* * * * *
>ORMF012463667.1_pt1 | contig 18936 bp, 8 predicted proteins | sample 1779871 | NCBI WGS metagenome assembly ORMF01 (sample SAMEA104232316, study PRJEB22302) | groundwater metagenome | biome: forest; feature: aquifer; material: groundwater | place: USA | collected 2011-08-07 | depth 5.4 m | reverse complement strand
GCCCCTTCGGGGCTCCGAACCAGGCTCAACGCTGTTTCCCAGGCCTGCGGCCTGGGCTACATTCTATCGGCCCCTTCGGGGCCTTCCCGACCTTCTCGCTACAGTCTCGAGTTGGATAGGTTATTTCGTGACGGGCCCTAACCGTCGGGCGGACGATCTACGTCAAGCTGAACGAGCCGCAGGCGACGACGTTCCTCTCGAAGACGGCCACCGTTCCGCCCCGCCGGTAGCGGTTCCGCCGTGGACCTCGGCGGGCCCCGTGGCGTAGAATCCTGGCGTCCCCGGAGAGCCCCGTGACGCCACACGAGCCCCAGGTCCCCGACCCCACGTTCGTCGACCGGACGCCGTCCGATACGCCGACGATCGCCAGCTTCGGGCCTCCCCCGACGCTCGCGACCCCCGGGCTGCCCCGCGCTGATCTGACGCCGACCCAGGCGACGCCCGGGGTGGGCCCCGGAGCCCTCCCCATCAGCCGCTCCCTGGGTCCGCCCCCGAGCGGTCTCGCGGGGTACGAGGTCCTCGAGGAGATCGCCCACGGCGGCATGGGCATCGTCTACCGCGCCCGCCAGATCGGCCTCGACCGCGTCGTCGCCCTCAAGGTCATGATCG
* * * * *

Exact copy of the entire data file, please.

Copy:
>ORMF012463667.1_pt1 | contig 18936 bp, 8 predicted proteins | sample 1779871 | NCBI WGS metagenome assembly ORMF01 (sample SAMEA104232316, study PRJEB22302) | groundwater metagenome | biome: forest; feature: aquifer; material: groundwater | place: USA | collected 2011-08-07 | depth 5.4 m | reverse complement strand
GCCCCTTCGGGGCTCCGAACCAGGCTCAACGCTGTTTCCCAGGCCTGCGGCCTGGGCTACATTCTATCGGCCCCTTCGGGGCCTTCCCGACCTTCTCGCTACAGTCTCGAGTTGGATAGGTTATTTCGTGACGGGCCCTAACCGTCGGGCGGACGATCTACGTCAAGCTGAACGAGCCGCAGGCGACGACGTTCCTCTCGAAGACGGCCACCGTTCCGCCCCGCCGGTAGCGGTTCCGCCGTGGACCTCGGCGGGCCCCGTGGCGTAGAATCCTGGCGTCCCCGGAGAGCCCCGTGACGCCACACGAGCCCCAGGTCCCCGACCCCACGTTCGTCGACCGGACGCCGTCCGATACGCCGACGATCGCCAGCTTCGGGCCTCCCCCGACGCTCGCGACCCCCGGGCTGCCCCGCGCTGATCTGACGCCGACCCAGGCGACGCCCGGGGTGGGCCCCGGAGCCCTCCCCATCAGCCGCTCCCTGGGTCCGCCCCCGAGCGGTCTCGCGGGGTACGAGGTCCTCGAGGAGATCGCCCACGGCGGCATGGGCATCGTCTACCGCGCCCGCCAGATCGGCCTCGACCGCGTCGTCGCCCTCAAGGTCATGATCG